This video from Bahrain says about itself:
9 July 2012 – Human rights defender Nabeel Rajab was arrested from his home after being sentenced to 3 months in jail for sending a tweet that was critical of the Bahraini Prime Minister. Before being arrested, Rajab retweeted the same tweet that led to the case against him.
From EA WorldView blog:
Bahrain Opinion: The Significance of the Detention and Treatment of Nabeel Rajab
Wednesday, September 12, 2012
Since human rights activist Nabeel Rajab was imprisoned and then given a three-year sentence for Twitter messages and participation in protests, there have been reports of his mistreatment by Bahraini authorities. The President of the Bahrain Center for Human Rights, one of the leading voices claiming Government oppression of political prisoners, is now on the other side of the situation.
Rajab’s wife Sumaya told an activist from BCHR last week about conditions after she had finally been allowed to see her husband in Jaw Prison. The BCHR claimed:
“Sumaya confirmed that Nabeel is subjected to degrading conditions and ill-treatment through repeated personal inspections, whereby they take off all his clothes during the inspection and leave him with only a small piece of fabric to cover his private areas. He said he was subjected to deliberately humiliating inspections.
With regards to being put in solitary confinement in August, Nabeel told Sumaya that he was taken to solitary on the day he was sentenced to 3 years imprisonment, which seems to indicate a desire for revenge and punishment, and added that the atmosphere of the cell suggested to him that he would be exposed to “repeated meals of severe torture.”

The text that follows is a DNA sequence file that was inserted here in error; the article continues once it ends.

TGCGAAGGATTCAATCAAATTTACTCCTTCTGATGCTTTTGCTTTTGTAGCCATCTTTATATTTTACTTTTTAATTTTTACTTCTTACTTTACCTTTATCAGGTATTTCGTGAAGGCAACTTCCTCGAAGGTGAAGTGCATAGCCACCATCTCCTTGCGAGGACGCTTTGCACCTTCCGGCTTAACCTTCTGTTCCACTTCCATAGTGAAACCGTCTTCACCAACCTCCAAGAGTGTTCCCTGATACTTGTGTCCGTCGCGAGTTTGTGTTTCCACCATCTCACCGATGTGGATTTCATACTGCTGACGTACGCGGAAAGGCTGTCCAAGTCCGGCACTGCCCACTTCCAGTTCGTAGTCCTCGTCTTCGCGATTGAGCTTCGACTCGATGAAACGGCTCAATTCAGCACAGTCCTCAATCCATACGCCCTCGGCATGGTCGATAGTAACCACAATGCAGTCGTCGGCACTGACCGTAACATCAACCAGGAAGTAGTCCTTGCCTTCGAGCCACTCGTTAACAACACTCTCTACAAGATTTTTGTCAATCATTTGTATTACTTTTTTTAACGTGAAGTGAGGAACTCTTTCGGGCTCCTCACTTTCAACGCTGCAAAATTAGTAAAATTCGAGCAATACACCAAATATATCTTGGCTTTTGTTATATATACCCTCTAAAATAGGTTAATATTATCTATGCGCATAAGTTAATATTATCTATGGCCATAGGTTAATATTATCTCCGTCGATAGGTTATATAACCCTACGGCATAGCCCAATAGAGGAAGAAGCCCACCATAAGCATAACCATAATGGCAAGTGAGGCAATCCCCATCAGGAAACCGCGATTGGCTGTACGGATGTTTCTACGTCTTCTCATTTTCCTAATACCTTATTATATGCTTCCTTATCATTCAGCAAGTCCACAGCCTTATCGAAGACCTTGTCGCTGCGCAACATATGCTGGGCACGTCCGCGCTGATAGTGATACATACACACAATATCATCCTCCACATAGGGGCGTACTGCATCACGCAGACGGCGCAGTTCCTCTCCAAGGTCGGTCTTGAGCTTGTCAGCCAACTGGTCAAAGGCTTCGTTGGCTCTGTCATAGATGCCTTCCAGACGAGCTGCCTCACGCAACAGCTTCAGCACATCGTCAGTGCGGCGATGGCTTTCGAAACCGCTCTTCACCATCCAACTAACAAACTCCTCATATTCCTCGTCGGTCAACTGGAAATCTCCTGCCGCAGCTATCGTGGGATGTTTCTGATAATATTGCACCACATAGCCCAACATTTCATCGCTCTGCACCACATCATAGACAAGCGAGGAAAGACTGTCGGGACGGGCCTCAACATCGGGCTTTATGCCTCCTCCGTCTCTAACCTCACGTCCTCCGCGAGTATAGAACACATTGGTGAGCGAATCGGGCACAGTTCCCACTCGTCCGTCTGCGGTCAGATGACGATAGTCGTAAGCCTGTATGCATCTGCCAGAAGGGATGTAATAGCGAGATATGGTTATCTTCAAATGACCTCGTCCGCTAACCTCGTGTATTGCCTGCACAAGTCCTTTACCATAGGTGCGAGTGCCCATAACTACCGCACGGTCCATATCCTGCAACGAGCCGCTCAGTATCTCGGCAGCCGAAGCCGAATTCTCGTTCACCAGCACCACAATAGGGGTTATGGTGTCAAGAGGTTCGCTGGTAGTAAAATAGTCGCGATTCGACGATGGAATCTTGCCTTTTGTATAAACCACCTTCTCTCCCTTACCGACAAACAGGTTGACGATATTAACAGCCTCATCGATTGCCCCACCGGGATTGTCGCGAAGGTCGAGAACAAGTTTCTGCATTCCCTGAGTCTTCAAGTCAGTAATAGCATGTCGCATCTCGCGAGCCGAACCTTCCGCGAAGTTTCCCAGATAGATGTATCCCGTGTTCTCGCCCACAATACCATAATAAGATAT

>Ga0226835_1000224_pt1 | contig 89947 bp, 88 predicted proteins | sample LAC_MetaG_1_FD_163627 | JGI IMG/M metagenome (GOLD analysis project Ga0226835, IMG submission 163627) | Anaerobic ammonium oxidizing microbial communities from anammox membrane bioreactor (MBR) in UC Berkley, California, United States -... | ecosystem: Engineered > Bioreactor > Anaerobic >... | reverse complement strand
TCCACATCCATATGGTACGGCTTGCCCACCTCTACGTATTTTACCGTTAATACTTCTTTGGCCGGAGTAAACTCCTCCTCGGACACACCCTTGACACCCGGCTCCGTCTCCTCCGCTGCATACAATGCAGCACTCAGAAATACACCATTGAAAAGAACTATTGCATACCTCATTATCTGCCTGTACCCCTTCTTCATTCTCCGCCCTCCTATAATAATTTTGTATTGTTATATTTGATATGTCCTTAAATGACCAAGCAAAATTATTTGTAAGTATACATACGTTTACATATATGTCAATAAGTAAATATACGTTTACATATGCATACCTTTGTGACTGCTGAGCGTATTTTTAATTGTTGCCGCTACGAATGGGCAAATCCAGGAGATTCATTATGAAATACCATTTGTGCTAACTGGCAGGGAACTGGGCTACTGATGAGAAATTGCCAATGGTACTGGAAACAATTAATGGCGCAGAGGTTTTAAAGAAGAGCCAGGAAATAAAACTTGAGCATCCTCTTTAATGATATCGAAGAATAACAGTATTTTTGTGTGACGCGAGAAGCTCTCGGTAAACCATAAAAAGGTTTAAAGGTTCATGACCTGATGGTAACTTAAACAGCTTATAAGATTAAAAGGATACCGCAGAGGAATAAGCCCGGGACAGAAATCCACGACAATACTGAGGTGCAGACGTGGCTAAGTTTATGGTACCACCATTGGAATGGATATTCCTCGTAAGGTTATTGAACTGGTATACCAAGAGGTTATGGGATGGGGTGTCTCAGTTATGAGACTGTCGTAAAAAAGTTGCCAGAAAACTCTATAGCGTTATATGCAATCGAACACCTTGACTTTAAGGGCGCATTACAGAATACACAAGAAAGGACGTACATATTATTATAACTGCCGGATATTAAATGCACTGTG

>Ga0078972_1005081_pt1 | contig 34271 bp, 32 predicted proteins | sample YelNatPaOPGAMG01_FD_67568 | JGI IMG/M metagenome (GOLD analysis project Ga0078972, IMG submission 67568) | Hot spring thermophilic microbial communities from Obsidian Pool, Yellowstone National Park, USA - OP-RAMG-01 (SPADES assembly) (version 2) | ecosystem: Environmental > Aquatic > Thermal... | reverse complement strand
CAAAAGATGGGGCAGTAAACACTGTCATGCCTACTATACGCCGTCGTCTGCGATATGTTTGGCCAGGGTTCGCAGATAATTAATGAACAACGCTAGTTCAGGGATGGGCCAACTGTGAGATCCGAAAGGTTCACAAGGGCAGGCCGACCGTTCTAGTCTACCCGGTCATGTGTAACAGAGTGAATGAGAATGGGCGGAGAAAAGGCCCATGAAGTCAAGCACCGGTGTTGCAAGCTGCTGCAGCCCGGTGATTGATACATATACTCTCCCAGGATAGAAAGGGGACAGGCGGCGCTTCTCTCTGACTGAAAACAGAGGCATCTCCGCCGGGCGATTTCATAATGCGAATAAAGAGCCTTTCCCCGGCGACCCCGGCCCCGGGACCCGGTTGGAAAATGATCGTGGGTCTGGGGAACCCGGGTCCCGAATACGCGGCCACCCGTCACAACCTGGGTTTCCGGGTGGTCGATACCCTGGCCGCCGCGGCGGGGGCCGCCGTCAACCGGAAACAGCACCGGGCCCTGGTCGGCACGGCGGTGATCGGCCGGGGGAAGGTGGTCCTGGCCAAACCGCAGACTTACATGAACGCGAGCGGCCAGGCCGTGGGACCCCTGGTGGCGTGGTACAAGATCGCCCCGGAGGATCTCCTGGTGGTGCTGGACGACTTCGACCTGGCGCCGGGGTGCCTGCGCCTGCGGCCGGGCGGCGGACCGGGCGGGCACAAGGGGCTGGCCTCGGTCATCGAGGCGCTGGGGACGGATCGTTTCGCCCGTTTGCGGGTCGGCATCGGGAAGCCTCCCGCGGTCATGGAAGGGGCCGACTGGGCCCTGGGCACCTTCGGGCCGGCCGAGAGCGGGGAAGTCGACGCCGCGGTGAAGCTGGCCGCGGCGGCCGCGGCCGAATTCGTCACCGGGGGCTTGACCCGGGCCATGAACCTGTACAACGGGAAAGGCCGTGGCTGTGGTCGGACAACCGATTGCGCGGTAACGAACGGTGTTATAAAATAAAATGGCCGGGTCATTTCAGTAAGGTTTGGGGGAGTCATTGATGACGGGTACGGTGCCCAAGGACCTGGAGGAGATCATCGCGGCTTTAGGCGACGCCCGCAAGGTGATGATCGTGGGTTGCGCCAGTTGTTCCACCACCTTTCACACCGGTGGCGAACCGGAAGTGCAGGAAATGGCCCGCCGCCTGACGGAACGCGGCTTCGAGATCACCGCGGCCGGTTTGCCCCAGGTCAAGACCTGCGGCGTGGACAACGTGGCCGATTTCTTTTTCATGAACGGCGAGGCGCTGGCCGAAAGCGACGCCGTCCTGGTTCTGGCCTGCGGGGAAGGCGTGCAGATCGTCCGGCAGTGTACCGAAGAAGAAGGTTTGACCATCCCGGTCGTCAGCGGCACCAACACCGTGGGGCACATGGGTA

She continued by saying that in his solitary cell, Nabeel was stripped of all his clothes, forced to wear a small piece of fabric (“a wrapper”) only, then forced to stand and sit 40 times as part of the physical torture he suffered despite the fact that he suffers from a herniated disc in his back, and has requested a special medical belt to help cope with the recurrence of pain. He was also hit on the back by security forces several times previously.
Sumaya said that Nabeel does not know how many days he spent in that cell, because he could not tell day from night. In addition to the cell being generally dirty, Nabeel reported that there was also a dead cat in the cell.”
Other detainees claim to have faced far worse. The Bahrain Independent Commission of Inquiry, in its report of November 2011, documented cases to find that a “lack of accountability of officials within the security system has led to a culture of impunity, whereby security officials have few incentives to avoid mistreatment of prisoners or to take action to prevent mistreatment by other officials”.
BAHRAIN: Human Rights Defender Nabeel Rajab to remain in detention, appeal trial to resume on September 27: here.